SkiFreak

Expedition Leader
So you are saying the Fuso engineers didn't choose the proper gear ratio tire size combinations?
One thing to note here is that the FG is geared quite a bit lower than the FE. By putting 36" singles on the FG it makes the gearing closer to that in the FE.
 

HowardH

Adventurer
Here in the US the lower gvw FE does offer a lower gear ratio. The heaviest one actually has a higher ratio.

FE 125 12,500 GCW 4.875/5.285

FG4x4 14,050 GVW 5.285/5.714

FE160 15,995 GVW 5.285/5.714

FE180 17,995 GVW 6.166
 

mog

Kodiak Wrangler
Anticipating heavy loads sounds plausible. Aren't expedition campers typically pushing max vehicle weight?
Our "Brothers from Downunder" will have the most experience with the 'new' Fuso/Canter, as they are surly a different animal then the old-school Fuso FGs.
Interest information John has posted in another thread here:http://www.expeditionportal.com/forum/threads/64021-Can-the-fg-handle-gvwr-off-road?p=923535#post923535

From above listed post:
My opinion only.........the FG is fine at full GVM. I know alot of people that haven't driven them struggle with the idea but they definitely work with 3 ton on the back and even more in some cases. I once carted 4 ton of building materials , mainly gyprock sheet and framing timber up to the lighthouse at Double Island and had to go through some embarrassingly deep soft sand and lots of it and then there was the steep climb over the headland to finish.......no problem. Well it never got bogged but it was basically sitting on the bump stops the whole way......just think how many Landcruisers would it have taken to cart that load? A lot of conventional 4wd's were going down in the soft stuff that day but possibly due to driver inexperience. BTW this was only an old non-turbo FG637 too.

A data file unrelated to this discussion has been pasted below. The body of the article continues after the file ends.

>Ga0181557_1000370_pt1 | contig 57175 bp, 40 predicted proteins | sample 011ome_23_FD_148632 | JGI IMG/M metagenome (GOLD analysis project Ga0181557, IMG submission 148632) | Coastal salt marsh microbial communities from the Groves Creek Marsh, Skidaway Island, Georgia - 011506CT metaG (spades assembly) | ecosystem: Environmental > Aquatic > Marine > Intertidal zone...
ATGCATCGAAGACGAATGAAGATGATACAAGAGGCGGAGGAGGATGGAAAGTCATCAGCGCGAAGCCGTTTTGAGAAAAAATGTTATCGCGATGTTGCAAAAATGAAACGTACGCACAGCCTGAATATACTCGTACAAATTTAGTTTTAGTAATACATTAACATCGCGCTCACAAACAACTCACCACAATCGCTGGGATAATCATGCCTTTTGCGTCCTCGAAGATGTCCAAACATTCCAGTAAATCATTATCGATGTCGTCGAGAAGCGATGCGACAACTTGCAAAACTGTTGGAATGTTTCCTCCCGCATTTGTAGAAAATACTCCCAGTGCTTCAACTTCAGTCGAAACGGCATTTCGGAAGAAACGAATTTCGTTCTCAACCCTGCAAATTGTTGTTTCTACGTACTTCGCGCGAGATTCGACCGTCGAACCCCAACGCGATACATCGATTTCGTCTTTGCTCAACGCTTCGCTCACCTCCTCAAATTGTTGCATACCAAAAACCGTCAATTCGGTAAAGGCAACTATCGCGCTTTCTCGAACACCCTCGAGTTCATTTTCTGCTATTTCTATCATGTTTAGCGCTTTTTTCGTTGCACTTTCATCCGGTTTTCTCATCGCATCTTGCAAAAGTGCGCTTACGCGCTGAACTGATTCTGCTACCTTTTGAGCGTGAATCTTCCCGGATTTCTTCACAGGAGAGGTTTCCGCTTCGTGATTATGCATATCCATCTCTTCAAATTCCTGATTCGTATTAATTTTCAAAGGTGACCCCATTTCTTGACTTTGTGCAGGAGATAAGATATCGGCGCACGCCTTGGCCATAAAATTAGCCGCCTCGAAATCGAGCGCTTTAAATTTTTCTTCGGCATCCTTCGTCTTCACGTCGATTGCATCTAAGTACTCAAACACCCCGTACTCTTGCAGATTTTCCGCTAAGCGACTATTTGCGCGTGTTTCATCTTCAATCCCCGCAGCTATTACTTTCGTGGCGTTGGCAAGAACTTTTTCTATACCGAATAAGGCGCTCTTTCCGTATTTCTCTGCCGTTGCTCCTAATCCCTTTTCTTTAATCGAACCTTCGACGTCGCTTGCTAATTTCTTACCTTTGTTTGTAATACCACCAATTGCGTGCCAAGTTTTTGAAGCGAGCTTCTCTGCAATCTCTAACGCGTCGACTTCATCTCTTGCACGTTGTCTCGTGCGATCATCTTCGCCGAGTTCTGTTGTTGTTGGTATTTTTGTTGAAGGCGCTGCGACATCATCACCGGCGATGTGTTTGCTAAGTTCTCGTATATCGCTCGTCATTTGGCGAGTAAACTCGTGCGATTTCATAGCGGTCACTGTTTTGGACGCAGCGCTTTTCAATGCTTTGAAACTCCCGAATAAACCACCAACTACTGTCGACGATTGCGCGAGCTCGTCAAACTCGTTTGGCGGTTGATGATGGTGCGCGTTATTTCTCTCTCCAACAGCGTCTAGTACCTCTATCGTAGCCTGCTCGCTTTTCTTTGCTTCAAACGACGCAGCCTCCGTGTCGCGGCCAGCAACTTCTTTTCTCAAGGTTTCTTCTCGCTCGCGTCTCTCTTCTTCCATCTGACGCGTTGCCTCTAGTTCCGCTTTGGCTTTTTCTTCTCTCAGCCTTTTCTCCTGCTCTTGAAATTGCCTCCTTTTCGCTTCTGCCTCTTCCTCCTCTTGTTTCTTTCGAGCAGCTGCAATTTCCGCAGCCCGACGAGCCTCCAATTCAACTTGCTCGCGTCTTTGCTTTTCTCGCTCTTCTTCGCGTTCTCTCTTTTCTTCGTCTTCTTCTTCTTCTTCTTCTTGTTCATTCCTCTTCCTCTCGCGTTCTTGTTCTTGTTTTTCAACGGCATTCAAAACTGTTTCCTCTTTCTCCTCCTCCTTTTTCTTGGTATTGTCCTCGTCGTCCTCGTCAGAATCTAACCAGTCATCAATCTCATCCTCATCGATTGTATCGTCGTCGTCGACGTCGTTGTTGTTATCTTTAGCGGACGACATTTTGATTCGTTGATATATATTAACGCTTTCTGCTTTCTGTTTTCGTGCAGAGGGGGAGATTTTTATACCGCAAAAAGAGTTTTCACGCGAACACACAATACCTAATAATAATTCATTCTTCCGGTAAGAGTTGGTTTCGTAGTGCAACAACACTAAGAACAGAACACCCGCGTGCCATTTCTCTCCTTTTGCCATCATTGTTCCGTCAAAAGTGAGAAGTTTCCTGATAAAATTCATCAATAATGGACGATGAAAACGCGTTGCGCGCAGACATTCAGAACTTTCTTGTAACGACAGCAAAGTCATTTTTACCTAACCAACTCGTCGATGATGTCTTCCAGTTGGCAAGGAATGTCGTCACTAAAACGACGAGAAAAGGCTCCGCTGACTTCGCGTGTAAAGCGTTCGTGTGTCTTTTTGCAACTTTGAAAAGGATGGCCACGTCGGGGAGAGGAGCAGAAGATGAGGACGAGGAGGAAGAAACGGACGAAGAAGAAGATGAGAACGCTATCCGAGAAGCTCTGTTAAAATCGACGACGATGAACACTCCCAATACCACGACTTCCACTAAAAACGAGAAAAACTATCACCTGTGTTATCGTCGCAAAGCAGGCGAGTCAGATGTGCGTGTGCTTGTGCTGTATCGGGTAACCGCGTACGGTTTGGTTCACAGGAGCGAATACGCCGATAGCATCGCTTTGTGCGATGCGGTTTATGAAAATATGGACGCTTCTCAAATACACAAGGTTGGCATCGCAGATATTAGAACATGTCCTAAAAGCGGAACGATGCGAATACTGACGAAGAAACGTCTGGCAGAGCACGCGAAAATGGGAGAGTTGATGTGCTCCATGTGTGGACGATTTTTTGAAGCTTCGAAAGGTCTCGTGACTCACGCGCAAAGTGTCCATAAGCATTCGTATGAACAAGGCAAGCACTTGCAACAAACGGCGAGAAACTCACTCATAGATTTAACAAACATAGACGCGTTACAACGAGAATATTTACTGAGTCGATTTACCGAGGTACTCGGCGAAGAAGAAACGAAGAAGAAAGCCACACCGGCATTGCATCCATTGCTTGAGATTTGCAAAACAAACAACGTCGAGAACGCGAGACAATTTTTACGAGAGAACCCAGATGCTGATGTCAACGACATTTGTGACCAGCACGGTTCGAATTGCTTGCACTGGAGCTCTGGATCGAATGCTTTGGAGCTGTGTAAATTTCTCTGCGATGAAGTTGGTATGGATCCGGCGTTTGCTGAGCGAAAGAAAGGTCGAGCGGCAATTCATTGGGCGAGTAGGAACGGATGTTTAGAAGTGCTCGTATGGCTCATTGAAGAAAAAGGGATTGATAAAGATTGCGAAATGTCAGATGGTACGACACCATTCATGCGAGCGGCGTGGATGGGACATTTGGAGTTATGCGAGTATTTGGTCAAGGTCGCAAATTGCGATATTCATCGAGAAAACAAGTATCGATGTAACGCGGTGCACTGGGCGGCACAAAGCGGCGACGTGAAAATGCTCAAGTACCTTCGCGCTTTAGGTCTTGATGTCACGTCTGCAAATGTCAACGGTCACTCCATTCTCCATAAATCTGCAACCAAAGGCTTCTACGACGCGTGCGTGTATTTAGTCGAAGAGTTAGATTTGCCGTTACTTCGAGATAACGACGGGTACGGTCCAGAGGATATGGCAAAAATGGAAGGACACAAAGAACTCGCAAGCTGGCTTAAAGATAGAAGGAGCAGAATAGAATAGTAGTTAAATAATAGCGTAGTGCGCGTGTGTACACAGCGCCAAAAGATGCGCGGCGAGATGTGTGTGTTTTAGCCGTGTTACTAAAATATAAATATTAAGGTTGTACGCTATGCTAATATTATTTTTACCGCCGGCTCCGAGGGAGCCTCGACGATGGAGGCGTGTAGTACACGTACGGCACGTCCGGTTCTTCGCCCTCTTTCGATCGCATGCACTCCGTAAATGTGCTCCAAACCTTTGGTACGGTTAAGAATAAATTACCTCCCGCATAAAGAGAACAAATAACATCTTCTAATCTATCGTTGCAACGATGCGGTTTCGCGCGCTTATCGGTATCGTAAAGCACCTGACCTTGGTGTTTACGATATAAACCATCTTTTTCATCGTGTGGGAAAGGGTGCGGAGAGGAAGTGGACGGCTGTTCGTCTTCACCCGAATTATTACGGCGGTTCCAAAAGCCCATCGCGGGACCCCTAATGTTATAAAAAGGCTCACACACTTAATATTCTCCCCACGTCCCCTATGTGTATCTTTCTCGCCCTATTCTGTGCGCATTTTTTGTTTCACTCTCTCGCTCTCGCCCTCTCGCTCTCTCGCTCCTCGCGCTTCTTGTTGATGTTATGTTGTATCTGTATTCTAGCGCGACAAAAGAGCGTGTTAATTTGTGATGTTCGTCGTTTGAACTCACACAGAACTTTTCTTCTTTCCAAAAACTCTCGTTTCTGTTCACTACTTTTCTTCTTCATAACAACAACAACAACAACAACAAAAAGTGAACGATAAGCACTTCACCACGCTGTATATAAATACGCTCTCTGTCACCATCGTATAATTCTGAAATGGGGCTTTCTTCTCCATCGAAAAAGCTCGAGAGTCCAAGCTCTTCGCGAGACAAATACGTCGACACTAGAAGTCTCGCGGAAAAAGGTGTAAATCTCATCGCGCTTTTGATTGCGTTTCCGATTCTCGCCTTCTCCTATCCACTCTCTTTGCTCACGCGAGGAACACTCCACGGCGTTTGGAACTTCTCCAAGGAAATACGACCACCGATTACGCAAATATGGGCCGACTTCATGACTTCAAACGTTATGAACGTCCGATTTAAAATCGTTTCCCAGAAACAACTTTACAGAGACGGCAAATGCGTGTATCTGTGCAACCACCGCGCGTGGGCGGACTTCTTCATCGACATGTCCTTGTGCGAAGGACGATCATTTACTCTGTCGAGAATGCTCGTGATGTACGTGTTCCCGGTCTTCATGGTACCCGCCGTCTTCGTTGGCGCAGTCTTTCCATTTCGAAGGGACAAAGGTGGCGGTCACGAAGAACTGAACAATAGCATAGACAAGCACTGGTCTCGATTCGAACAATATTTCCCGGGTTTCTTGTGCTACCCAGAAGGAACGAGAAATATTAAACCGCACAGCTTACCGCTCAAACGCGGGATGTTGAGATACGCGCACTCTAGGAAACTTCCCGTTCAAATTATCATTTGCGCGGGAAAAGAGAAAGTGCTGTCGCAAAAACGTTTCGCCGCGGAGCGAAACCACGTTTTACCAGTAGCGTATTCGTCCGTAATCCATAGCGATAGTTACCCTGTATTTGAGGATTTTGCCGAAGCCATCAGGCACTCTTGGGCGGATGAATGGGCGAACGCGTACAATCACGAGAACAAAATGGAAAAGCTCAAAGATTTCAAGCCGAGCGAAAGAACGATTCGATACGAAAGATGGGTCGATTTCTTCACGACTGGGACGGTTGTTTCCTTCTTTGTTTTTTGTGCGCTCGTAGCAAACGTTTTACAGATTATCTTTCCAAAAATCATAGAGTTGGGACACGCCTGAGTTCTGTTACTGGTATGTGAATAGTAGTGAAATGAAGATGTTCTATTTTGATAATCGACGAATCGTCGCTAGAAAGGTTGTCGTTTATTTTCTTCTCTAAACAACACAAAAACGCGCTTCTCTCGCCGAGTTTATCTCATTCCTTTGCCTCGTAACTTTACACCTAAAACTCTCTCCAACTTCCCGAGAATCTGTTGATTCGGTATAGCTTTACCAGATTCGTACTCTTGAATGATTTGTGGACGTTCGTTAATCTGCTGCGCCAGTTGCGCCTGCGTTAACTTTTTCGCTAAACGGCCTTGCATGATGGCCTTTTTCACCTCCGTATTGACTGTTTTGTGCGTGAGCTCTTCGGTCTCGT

Another time we took a FG 649 motorhome that was loaded 500kg over max GVM up a really steep and loose climb....how steep and loose? well a friends Hilux (Tacoma) with 35" tyres and a 4" lift couldn't get up behind us. He just spun. We were right down to low first but again no problem. If it had of stopped us too I think using the brakes heading down backwards may have been a bit exciting but again it didn't come to that. If it's loose a heavy load is a plus. Sure mud is a different story.

Most FG buses here in Oz run at full GVM......they do rainforest and desert tours, work loose, muddy, rocky mine sites, etc. again no problem. Oh and there are literally hundreds of FG firetrucks here.....they are all well above max GVM when they fill the water tank. They keep buying them for offroad work so.......